• I feel like I’m ALWAYS forcing a smile from my kids. The smile is never big enough, natural enough, happy enough. I wish I could just relax and let their expression show how they feel. So wonderful that you captured the truth through the candids. I think I need to be better at taking the shots without them knowing.
      Thank you for this enlightening comment, I really appreciate it!

  5. I admonish myself often for not being *in* the photos with my children. They will remember their funny faces or favorite activities, but will they remember that I was there and that I was having fun, too. Will they remember me smiling or will they remember me busy taking a photograph.

    • Great point Kelly… I hope my kids remember that I was involved in the fun too. Not just recording it. I think I should pass camera duty on to my husband every once in a while!

  6. Yes, what Kelly said up there! I’m in about 5 pictures with my kids. Out of the 5,475,322 that we have! It’s depressing. And I should work on that!

    But more importantly, that letter from your mom. It’s just the best isn’t it? Sharing bits and pieces of ourselves, our emotions, our history with our moms? I love that my mother and me are also able to talk about the past with openness and honesty. Sweet Mama: you should write a post for the blog!!! We’d all be so happy for the perspective!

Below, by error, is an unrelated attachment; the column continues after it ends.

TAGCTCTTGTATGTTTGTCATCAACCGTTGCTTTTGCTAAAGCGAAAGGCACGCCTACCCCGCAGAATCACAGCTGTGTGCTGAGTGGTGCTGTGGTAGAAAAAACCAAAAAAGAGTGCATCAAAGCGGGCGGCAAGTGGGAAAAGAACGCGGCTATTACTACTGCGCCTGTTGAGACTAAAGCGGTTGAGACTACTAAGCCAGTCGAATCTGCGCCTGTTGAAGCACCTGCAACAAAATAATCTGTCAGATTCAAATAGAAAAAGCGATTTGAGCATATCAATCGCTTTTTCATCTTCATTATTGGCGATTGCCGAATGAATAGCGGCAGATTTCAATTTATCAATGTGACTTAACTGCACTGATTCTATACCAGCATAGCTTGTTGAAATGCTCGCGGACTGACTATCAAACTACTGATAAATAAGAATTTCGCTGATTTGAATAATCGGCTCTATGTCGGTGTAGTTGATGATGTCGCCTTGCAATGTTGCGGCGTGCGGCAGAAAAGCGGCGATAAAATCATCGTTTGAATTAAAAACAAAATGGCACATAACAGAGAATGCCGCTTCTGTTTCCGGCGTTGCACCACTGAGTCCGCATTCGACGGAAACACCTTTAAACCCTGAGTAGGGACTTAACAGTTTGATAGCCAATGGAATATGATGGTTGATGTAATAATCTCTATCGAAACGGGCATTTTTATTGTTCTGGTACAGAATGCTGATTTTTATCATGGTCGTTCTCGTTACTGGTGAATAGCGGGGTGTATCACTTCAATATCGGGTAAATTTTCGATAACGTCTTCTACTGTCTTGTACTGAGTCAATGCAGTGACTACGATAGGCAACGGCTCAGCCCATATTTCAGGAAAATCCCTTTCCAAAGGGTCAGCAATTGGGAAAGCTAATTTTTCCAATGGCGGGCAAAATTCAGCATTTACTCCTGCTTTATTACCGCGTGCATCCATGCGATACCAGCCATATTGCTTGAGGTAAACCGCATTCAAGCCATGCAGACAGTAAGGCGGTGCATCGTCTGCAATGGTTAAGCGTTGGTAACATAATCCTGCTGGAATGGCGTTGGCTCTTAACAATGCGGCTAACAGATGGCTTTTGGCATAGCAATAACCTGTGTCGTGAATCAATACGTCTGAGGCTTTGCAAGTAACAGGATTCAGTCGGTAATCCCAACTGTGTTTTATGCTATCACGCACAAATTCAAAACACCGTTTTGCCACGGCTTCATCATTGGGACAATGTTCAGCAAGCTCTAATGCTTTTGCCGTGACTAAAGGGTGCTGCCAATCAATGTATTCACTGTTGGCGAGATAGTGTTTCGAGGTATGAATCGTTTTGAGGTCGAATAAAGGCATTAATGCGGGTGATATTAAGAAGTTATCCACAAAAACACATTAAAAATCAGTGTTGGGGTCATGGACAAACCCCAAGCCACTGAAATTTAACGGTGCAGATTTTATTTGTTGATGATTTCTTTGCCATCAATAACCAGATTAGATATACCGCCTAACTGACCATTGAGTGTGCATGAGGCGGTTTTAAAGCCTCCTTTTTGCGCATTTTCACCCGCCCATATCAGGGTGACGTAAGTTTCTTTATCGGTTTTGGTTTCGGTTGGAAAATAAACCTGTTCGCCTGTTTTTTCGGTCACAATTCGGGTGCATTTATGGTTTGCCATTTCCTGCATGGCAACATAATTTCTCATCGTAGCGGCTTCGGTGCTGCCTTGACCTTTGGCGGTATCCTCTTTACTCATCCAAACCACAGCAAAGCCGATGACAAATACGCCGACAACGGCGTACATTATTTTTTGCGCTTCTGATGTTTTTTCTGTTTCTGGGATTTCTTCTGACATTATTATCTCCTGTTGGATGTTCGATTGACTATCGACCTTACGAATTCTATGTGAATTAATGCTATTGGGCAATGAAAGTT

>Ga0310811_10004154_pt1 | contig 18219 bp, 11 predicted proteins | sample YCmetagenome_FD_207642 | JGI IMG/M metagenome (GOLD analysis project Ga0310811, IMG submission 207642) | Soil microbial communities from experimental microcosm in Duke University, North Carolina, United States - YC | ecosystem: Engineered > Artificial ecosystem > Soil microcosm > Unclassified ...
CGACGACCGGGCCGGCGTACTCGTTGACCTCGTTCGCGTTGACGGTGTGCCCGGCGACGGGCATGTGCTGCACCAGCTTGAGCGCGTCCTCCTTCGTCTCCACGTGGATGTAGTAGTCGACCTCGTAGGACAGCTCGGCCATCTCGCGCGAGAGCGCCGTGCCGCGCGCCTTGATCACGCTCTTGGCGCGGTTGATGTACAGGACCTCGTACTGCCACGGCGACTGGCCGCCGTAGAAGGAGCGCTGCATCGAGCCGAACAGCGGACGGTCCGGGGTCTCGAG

• Yes, the letter was amazing. I never expected it honestly. My mom tells me how she feels, but rarely writes it. And for her to verbalize these thoughts for me, something that I had no idea she was feeling, was eye-opening to say the least.

      And it was hard enough for me to get her to read my blog, I doubt she’d ever write one! But we’ll see… maybe if I give her a prompt! I’d certainly love it!

  7. I’ll admit I had a tear or two when I read your mom’s message. I always try to view the world through the eyes of my children and focus much too often on worrying whether they are having fun rather than just enjoying the moment with them.

    The point is, I think, if we as mothers are able to live in the moment with our children than we should worry not at all about whether they cherish the moments with us. Perhaps they won’t remember the details, but they will always remember the feeling because each moment contributes to the bigger picture that is family, comfort, love and security. I don’t believe that every goes away.

    • Yes, it is so much about living in the moment. Enjoying their faces NOW and not worrying about how they’ll remember it. But I just can’t help but think of the future and hope that what I’m bringing to them today is worth wonderful memories.

      And at the same time, I hope that the screamy mommy days they DON’T remember!!

  8. Nicki

    This speaks so poignantly to me. I can’t even put words to it – which, as you know, is odd for me. Thank you for sharing this, Becca!

  9. My Mom and I recently had a conversation over my childhoods happiness brought on from her reading one of my blogs as well.

    It was a great conversation. Perhaps one of our best.

    I love my Mom. I’m glad I was finally able to answer her questions that she had wondered about for 20 years.

    I’m glad you got to answer your Moms question too.

    This post was wonderful!
    Stopping by from SITS. Have a great day!

    • I was so happy that my mom sent me this email because it allowed us to have an important conversation. I hope I was able to ease her mind in letting her know how fondly I look back on my childhood. I’m glad you experienced something similar as well.

      And thank you so much for coming by my blog… I’ll be by to visit yours soon!

  10. like4live